Magicians: 2012’s Best in Crafts

10. Production Design and Costume Design in Moonrise Kingdom

Filled to the brim with memorable individual frames, but also coherent as a fully realized universe of its own and a visualization of the youthful energy of the film’s leads, the design team bring to the screen Wes Anderson’s unique vision with remarkable artistry and colorful pizzazz.

9. Production Design in Beasts of the Southern Wild

The bayou-set world of Beasts is so integral to the narrative that it becomes difficult to distinguish the design as a separate entity a few minutes into the film, but that’s the greatest triumph of the designers. The low-key, nuts-and-bolts quality of the production enhances the authenticity of ‘The Bathtub’.

8. Production Design and Costume Design in Anna Karenina

The costumes and settings in Joe Wright’s visionary adaptation not only evoke mood and emotions, but very often they become the storyteller. That Wright manages to conceal the financial limitations of his film with such creative energy is in large part thanks to the contributions of his design team.

7. Cinematography in Skyfall

Roger Deakins relishes the opportunity to flex his muscles in several showy sequences – the neon-lit tower in Shanghai, the lantern-clad casino – but his true mastery of lighting and his painterly instincts are also evident in Skyfall‘s more understated moments.

6. Musical Score in The Master

Building on the same platform that shaped his indelible score for There Will Be Blood, Jonny Greenwood’s string arrangements are appropriately dissonant. The compositions are fragile and haunting, like a window into Freddie’s soul.

5. Visual Effects in The Impossible

A frighteningly authentic recreation of the East Asian Tsunami built with a seamless combination of computer animated imagery and mechanical crafts. Much more effectively than the screenplay, the effects team (along with the makeup artists and sound designers) put the audience in the shoes of the victims and convincingly convey their plight.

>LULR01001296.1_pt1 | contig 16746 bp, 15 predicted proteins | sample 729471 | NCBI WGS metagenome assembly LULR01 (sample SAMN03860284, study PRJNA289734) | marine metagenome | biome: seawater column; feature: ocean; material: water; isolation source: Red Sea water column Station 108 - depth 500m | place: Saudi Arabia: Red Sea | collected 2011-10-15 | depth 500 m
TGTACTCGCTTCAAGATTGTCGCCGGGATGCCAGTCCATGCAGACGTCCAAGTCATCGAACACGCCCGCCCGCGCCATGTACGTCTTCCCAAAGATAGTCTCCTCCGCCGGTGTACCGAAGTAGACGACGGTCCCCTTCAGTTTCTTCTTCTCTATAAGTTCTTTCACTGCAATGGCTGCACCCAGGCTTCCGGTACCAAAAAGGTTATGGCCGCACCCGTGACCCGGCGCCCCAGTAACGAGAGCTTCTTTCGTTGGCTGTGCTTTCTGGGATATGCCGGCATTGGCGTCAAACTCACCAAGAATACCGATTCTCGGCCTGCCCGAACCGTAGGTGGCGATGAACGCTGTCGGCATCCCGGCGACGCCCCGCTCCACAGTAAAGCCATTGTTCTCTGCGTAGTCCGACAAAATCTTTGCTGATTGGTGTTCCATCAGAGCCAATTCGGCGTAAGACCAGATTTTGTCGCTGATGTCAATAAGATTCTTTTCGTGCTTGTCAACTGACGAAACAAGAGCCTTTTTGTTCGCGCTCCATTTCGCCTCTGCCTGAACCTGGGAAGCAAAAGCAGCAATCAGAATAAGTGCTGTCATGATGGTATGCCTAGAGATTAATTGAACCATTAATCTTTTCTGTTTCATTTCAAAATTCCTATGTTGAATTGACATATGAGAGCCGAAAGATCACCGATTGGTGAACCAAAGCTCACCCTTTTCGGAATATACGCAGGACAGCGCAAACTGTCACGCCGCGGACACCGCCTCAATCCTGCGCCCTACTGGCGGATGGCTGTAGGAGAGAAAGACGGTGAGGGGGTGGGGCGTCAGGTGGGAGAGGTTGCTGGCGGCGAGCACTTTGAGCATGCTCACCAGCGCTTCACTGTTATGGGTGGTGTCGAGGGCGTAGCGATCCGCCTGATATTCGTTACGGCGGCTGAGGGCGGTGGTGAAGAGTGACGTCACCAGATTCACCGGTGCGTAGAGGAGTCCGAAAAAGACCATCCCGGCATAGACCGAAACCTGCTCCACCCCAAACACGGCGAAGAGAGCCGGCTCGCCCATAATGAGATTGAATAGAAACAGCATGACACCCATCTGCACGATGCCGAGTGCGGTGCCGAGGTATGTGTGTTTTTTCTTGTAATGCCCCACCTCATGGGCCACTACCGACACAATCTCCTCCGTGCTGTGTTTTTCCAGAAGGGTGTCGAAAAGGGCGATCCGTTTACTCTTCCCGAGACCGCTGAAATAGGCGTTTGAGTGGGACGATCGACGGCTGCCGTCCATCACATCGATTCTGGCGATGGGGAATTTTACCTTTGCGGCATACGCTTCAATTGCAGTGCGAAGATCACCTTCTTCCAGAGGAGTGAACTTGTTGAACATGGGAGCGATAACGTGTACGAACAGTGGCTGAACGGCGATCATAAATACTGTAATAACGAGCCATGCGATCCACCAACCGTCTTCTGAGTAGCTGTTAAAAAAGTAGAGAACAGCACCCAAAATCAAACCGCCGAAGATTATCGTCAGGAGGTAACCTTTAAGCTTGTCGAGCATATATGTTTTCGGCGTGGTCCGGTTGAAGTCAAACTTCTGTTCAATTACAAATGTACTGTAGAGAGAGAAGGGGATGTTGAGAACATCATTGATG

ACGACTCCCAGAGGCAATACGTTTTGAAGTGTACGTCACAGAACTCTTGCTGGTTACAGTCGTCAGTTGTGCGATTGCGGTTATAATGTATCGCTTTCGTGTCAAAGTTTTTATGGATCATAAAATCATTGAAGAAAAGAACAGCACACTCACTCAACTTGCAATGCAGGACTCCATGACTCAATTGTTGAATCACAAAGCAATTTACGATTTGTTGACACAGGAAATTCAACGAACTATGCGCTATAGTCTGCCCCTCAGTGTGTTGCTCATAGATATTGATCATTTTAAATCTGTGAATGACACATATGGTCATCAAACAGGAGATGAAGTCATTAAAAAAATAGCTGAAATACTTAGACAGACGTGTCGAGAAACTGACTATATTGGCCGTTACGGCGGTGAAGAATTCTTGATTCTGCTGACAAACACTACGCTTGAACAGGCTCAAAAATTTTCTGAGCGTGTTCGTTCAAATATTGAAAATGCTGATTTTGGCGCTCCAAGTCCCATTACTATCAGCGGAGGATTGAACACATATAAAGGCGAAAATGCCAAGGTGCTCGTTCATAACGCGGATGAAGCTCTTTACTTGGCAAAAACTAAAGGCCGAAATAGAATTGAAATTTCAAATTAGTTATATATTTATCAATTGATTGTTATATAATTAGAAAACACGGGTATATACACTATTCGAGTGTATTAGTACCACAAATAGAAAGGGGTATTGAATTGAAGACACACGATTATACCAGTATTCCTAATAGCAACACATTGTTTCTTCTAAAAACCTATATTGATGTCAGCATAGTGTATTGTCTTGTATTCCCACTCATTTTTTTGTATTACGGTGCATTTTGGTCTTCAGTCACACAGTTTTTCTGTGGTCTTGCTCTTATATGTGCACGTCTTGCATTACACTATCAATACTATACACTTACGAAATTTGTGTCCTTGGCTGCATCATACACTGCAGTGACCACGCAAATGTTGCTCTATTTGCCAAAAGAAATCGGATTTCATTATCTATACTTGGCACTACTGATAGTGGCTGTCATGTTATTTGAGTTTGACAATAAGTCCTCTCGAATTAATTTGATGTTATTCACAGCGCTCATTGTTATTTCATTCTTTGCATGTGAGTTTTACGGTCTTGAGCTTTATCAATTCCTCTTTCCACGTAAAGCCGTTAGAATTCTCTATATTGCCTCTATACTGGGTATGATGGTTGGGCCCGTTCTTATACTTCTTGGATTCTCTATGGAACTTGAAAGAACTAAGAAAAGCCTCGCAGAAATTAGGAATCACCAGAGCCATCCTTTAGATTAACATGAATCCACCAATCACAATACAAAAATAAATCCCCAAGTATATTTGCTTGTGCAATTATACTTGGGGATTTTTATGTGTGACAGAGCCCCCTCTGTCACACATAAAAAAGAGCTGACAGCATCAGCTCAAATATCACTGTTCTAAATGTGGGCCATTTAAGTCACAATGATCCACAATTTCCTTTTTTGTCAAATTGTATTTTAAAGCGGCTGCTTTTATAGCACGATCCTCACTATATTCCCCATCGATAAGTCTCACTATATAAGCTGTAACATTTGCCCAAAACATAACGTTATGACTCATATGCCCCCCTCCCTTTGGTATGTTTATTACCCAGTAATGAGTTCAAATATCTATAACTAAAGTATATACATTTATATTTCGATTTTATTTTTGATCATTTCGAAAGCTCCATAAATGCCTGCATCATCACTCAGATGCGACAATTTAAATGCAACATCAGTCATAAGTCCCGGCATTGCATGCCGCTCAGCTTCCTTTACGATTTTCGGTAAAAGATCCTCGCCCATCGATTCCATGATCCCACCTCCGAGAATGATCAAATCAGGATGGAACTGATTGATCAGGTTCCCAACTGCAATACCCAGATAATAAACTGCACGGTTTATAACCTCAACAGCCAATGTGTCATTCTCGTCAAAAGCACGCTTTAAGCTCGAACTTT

4. Cinematography in The Master

So much has been made of the 65mm photography that this inclusion feels inevitable, but sometimes certain films live up to the hype and strike gold. The Master is one of those: lush, expansive and thematically flexible, this is an absolutely visionary work of photography, one that serves the narrative but also provides a healthy dose of frame-worthy images from start to finish.

3. Sound Design in Berberian Sound Studio

Quite an obvious choice, but a narrative that centers on the sound editing of a horror film demands expert sound design to be that chilling. This is extremely showy work, so much so that an audience completely oblivious to the aural structure in other films can pinpoint the strengths of Berberian‘s frightening sonic atmosphere, but its effect comes from a source entirely different from the cheap thrills of jump scares.

2. Makeup and Hairstyling in Holy Motors

The inclusion of the makeup process on screen is the only foundation on which Carax’s otherworldly vision is grounded. It provides the only consistent thread in the narrative, but it also paradoxically facilitates the suspension of disbelief, if only because of the artistry with which it is performed. There really is no Monsieur Oscar, only the characters he inhabits.

1. Cinematography in Tabu

Tabu‘s entrancing, magical effect is in no small part indebted to the resplendent imagery that director Miguel Gomes and cinematographer Rui Pocas create. Their work reveals so much about characters by framing them in different ways in relation to one another (think of the brilliant sequence in the revolving restaurant) and through lighting and change of focus. It also changes the entire thematic and tonal scheme of the film by cleverly switching film gauges. It’s a work of flawless technical mastery that resonates on every level emotionally as well.



  1. I think it's Miranda's to lose, too. CGI seems to be taking over the category, but if they go for pretty as they sometimes do, Skyfall is as showy as it gets.

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